Raspberry bushes are a delightful addition to any garden, offering a bounty of delicious berries. Proper pruning is key to ensuring a healthy raspberry harvest. The pruning process, however, varies depending on the type of raspberry bush you have and when it bears fruit. In this guide, we will explore the ins and outs of pruning summer-bearing and everbearing raspberry varieties, helping you make the most of your berry patch.

Understanding Raspberry Varieties

Before we delve into the art of pruning, it’s essential to grasp the distinctions among raspberry varieties. There are two primary types:

Summer-Fruiting Raspberry Varieties

  • These varieties yield a single crop of berries in a season.
  • Canes that bear fruit develop the previous summer and overwinter.

Everbearing Raspberry Varieties (Autumn-Fruiting)

  • Also known as everbearing raspberries, these can be pruned to produce one or two crops a season.
  • They bear fruit on canes from the previous summer and on new canes that sprout during the current year.

Additionally, the fruit color can influence the cropping pattern. Red-fruited raspberries may produce one or two crops, while yellow-fruited varieties typically yield two crops. In contrast, black and purple raspberries bear fruit only once per season.

Pruning Summer-Bearing Raspberry Varieties

For summer-bearing raspberry varieties, which provide a single crop of berries, pruning is relatively straightforward:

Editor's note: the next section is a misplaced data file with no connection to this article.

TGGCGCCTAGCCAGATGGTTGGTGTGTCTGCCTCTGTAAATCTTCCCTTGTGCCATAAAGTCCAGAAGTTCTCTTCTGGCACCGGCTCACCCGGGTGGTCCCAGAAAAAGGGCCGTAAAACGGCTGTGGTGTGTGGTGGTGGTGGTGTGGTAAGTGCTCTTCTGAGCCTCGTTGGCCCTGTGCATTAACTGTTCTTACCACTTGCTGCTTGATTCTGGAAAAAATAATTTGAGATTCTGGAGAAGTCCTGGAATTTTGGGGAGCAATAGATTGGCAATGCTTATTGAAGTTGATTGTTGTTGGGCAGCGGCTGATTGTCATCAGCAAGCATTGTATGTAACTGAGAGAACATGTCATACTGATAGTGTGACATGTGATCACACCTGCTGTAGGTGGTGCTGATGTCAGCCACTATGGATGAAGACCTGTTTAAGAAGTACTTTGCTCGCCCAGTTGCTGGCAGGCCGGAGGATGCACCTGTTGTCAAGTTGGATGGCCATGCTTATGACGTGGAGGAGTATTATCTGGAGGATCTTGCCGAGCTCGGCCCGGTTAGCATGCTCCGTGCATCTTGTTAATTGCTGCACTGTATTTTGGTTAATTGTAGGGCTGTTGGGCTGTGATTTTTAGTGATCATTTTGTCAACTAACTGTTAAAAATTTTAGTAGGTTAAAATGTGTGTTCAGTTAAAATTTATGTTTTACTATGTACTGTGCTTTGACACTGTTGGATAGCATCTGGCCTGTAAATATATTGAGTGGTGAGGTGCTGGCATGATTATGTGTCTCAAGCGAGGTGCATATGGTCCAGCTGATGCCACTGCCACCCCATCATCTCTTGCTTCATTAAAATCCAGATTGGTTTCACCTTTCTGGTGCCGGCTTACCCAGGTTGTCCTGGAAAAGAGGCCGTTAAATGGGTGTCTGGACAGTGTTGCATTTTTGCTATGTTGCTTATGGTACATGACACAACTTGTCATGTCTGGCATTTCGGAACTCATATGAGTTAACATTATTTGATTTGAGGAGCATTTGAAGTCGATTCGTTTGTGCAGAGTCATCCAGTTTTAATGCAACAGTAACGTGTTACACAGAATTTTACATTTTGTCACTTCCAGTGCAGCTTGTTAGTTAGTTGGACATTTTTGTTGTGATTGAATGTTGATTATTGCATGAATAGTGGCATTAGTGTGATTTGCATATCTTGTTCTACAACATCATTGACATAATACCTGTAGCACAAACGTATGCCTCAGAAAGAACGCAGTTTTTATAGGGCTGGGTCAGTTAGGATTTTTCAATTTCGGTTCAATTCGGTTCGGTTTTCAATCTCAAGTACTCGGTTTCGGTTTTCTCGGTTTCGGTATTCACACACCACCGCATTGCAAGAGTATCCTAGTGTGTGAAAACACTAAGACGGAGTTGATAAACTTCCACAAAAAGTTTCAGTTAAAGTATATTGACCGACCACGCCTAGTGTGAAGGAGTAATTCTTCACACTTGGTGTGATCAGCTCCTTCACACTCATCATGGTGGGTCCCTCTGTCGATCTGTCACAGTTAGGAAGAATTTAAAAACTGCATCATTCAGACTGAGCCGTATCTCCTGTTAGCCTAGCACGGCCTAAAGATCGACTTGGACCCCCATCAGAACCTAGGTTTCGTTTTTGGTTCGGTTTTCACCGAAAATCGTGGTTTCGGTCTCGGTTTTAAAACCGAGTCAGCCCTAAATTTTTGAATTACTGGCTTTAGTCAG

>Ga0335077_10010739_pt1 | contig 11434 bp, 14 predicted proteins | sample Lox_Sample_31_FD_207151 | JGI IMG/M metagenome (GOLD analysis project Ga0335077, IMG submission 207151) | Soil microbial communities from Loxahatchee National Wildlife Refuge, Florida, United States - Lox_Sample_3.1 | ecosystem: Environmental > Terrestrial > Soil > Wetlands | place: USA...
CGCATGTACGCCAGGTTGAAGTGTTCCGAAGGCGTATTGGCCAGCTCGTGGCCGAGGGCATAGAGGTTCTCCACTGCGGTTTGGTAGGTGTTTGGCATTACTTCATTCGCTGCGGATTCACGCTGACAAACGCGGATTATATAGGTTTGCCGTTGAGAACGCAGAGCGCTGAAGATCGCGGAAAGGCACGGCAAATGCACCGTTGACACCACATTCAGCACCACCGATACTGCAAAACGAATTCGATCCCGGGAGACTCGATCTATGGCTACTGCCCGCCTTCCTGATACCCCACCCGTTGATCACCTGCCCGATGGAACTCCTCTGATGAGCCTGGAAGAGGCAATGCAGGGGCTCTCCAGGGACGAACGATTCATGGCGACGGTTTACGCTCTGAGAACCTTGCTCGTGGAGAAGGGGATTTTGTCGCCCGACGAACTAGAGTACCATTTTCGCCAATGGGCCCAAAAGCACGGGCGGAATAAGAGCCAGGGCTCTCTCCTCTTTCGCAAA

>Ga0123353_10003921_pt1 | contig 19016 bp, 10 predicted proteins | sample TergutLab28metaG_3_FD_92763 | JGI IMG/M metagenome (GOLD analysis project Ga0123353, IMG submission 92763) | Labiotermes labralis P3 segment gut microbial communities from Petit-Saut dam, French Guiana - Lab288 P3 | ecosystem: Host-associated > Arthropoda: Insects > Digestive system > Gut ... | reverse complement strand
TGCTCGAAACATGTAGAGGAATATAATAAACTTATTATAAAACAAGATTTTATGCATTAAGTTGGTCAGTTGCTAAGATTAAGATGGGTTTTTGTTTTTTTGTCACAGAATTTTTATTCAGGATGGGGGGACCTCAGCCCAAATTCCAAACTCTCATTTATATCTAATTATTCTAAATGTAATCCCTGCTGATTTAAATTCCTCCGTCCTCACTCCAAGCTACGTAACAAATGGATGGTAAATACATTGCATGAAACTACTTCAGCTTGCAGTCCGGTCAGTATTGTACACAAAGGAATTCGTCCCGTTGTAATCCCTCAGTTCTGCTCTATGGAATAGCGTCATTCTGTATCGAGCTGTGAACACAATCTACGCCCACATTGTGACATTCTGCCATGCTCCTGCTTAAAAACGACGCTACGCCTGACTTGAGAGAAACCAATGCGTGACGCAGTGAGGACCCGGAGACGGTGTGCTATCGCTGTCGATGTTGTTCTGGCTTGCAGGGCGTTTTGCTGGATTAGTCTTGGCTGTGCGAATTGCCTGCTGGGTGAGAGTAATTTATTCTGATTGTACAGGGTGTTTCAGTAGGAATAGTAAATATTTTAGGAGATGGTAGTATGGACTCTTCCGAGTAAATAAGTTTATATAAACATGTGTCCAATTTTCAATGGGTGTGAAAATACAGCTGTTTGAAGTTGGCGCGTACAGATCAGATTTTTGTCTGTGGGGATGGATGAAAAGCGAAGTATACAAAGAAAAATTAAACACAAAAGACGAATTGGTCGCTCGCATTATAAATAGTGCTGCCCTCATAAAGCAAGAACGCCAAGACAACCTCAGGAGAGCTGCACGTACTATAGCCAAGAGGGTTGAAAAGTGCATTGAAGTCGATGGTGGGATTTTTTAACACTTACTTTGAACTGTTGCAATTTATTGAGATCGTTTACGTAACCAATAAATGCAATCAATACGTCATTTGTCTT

1. Post-Harvest Pruning: After harvesting ripe fruits, cut back the canes that bore fruit immediately to ground level. Do not trim the new canes that emerged during the summer.
  2. Support for New Canes: After removing the old fruit-bearing canes, encourage the new canes to grow upward by tying them to stakes or horizontal wires between stakes. These young canes will produce fruit the following year.
  3. Spacing: In row cultivation, thin out the new canes to maintain approximately 15 cm (6 inches) between them. This prevents overcrowding in the upcoming season, ensuring healthier growth.

Pruning Everbearing Raspberry Varieties

Everbearing raspberry bushes offer the opportunity for multiple harvests, but they require a different pruning approach:

  1. End-of-Season Pruning: After harvesting fruit in the autumn of their first season, trim the upper third or tops of the canes to the lowest point where they bore fruit, typically around 100-120 cm (40-48 inches) from the ground.
  2. Preserving Lower Canes: Leave the lower portion of the cane intact to enable fruit production in the following spring or early summer. After harvesting fruit from this segment in the second year, cut it back to ground level. Simultaneously, train the young, new canes onto stakes or a trellis to ensure an autumn harvest.
  3. Alternative Approach: If you prefer a different strategy, you can opt to prune back all the canes after the autumn harvest. This will result in a single harvest from your everbearing raspberry bush.


Properly pruning raspberry bushes is essential for a thriving berry patch. Depending on whether you have summer-bearing or everbearing varieties, the timing and technique differ. Summer-bearing raspberries should be pruned immediately after harvesting, while everbearing varieties need careful pruning to enable multiple harvests. Understanding your raspberry type and its fruiting pattern is key to maintaining a healthy and productive raspberry patch.